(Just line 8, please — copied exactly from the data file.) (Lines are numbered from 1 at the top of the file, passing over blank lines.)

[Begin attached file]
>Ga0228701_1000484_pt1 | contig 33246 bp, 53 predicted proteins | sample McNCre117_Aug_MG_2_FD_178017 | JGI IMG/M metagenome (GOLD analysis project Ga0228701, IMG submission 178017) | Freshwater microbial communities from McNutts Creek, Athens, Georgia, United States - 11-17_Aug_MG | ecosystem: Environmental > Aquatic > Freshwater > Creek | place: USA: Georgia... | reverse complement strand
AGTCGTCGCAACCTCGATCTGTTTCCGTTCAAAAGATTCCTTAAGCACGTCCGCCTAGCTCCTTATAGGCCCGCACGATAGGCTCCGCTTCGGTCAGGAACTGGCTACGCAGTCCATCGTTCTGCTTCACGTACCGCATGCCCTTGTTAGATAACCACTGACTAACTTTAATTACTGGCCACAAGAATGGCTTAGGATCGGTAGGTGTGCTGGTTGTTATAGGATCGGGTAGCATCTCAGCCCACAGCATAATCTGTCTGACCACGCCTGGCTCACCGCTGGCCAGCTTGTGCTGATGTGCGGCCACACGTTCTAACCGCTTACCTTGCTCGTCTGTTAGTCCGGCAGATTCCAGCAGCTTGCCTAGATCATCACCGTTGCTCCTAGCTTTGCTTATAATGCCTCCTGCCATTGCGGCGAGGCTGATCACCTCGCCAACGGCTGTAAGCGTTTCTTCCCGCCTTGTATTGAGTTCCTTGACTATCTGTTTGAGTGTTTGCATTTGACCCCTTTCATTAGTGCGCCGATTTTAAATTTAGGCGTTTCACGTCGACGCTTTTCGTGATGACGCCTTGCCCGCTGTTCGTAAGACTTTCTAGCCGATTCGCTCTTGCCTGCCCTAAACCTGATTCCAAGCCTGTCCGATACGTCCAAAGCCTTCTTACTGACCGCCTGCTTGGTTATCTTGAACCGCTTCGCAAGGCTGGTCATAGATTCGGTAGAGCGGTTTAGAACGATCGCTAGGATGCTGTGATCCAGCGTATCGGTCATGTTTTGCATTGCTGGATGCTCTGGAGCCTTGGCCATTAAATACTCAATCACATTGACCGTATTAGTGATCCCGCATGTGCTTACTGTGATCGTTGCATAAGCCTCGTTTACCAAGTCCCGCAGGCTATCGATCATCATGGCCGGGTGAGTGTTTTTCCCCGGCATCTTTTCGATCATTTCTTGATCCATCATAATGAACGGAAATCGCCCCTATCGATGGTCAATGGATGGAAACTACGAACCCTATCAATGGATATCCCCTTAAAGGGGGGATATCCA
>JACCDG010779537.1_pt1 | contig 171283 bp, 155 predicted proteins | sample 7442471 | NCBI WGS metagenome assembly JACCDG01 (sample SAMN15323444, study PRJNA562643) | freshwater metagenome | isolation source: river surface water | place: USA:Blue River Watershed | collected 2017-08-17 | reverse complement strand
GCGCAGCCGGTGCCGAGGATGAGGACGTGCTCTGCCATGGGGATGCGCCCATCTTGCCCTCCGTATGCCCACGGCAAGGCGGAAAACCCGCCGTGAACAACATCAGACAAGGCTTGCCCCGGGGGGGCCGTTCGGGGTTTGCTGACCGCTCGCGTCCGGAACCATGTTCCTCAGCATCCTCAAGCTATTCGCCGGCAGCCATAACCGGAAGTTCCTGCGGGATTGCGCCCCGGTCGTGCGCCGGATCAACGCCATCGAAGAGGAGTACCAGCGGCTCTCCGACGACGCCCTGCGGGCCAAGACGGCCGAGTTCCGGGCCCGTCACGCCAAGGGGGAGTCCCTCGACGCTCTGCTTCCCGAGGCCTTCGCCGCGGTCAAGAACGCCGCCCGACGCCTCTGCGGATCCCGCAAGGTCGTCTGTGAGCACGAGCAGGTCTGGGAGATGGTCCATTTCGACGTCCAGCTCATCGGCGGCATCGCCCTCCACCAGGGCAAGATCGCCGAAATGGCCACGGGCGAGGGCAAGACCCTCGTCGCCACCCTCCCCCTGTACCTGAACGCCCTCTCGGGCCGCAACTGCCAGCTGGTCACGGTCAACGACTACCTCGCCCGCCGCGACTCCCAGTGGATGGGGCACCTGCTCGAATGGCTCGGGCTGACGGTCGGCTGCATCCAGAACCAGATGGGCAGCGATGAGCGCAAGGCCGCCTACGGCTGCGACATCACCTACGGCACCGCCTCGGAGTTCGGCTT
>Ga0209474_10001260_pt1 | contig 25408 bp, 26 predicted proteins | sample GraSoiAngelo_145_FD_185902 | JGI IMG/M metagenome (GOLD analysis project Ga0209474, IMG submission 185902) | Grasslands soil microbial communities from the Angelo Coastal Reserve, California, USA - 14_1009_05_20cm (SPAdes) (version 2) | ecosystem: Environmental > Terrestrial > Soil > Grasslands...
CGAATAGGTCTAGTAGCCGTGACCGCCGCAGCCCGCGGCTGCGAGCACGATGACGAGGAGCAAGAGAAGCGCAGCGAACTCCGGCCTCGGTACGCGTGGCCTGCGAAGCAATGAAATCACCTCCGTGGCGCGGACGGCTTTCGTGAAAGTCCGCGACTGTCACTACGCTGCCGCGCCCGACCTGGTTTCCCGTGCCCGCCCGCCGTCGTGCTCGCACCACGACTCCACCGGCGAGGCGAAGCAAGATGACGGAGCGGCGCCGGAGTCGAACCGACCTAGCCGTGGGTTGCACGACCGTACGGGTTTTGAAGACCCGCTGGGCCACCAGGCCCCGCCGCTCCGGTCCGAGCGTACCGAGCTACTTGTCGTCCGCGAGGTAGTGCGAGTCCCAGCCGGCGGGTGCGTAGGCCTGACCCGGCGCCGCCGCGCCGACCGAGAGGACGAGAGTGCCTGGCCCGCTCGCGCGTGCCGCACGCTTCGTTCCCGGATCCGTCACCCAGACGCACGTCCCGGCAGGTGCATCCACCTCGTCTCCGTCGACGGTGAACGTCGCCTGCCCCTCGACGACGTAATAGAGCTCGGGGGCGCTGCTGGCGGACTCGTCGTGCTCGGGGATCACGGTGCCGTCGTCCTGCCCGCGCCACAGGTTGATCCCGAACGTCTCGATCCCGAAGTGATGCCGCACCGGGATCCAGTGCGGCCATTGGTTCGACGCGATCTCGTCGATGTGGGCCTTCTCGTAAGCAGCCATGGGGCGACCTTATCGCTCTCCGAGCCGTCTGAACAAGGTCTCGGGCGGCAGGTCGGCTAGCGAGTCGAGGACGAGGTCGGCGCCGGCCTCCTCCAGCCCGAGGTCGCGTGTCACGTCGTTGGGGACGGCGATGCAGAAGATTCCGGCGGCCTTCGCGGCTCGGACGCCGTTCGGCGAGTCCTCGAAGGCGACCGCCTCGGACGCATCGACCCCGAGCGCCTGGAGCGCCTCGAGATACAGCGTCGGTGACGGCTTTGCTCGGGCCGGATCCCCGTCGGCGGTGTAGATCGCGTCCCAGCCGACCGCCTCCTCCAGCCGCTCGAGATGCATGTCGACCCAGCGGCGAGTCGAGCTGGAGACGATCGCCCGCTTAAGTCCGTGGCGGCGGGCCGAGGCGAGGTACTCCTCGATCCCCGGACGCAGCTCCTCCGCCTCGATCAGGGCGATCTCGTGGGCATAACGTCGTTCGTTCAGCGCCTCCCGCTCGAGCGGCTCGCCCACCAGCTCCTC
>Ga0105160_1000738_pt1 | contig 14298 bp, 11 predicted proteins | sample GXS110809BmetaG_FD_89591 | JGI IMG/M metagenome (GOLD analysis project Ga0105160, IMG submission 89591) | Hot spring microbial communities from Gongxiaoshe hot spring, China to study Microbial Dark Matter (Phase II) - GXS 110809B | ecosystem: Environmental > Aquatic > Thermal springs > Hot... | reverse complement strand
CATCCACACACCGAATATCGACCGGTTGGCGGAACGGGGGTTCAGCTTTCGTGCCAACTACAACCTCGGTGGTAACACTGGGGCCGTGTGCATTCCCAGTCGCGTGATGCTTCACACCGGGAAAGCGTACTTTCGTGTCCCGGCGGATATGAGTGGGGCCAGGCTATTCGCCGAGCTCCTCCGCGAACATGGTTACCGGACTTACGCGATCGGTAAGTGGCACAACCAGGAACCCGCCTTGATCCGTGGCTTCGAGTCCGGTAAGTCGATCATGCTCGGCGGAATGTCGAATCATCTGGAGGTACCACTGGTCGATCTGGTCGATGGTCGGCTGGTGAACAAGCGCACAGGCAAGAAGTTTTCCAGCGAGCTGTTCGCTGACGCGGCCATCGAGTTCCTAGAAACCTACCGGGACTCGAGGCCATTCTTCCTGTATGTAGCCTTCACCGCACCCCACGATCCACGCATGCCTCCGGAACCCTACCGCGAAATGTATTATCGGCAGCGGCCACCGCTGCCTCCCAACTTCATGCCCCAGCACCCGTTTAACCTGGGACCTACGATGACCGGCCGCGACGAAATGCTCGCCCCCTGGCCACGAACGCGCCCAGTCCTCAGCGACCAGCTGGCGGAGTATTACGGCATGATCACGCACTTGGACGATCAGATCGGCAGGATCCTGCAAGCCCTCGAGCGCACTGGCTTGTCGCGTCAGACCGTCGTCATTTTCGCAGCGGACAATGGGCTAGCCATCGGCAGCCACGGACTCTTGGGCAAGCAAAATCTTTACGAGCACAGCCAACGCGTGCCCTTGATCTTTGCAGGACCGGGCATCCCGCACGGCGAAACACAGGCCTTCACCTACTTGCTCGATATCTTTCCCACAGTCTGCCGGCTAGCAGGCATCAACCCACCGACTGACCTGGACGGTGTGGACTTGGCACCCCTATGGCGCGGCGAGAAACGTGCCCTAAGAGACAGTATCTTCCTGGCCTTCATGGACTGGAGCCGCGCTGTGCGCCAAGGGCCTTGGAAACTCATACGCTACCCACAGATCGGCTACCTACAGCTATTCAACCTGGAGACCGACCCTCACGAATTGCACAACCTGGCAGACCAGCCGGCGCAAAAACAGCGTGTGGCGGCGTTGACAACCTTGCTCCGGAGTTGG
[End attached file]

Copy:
CATCCACACACCGAATATCGACCGGTTGGCGGAACGGGGGTTCAGCTTTCGTGCCAACTACAACCTCGGTGGTAACACTGGGGCCGTGTGCATTCCCAGTCGCGTGATGCTTCACACCGGGAAAGCGTACTTTCGTGTCCCGGCGGATATGAGTGGGGCCAGGCTATTCGCCGAGCTCCTCCGCGAACATGGTTACCGGACTTACGCGATCGGTAAGTGGCACAACCAGGAACCCGCCTTGATCCGTGGCTTCGAGTCCGGTAAGTCGATCATGCTCGGCGGAATGTCGAATCATCTGGAGGTACCACTGGTCGATCTGGTCGATGGTCGGCTGGTGAACAAGCGCACAGGCAAGAAGTTTTCCAGCGAGCTGTTCGCTGACGCGGCCATCGAGTTCCTAGAAACCTACCGGGACTCGAGGCCATTCTTCCTGTATGTAGCCTTCACCGCACCCCACGATCCACGCATGCCTCCGGAACCCTACCGCGAAATGTATTATCGGCAGCGGCCACCGCTGCCTCCCAACTTCATGCCCCAGCACCCGTTTAACCTGGGACCTACGATGACCGGCCGCGACGAAATGCTCGCCCCCTGGCCACGAACGCGCCCAGTCCTCAGCGACCAGCTGGCGGAGTATTACGGCATGATCACGCACTTGGACGATCAGATCGGCAGGATCCTGCAAGCCCTCGAGCGCACTGGCTTGTCGCGTCAGACCGTCGTCATTTTCGCAGCGGACAATGGGCTAGCCATCGGCAGCCACGGACTCTTGGGCAAGCAAAATCTTTACGAGCACAGCCAACGCGTGCCCTTGATCTTTGCAGGACCGGGCATCCCGCACGGCGAAACACAGGCCTTCACCTACTTGCTCGATATCTTTCCCACAGTCTGCCGGCTAGCAGGCATCAACCCACCGACTGACCTGGACGGTGTGGACTTGGCACCCCTATGGCGCGGCGAGAAACGTGCCCTAAGAGACAGTATCTTCCTGGCCTTCATGGACTGGAGCCGCGCTGTGCGCCAAGGGCCTTGGAAACTCATACGCTACCCACAGATCGGCTACCTACAGCTATTCAACCTGGAGACCGACCCTCACGAATTGCACAACCTGGCAGACCAGCCGGCGCAAAAACAGCGTGTGGCGGCGTTGACAACCTTGCTCCGGAGTTGG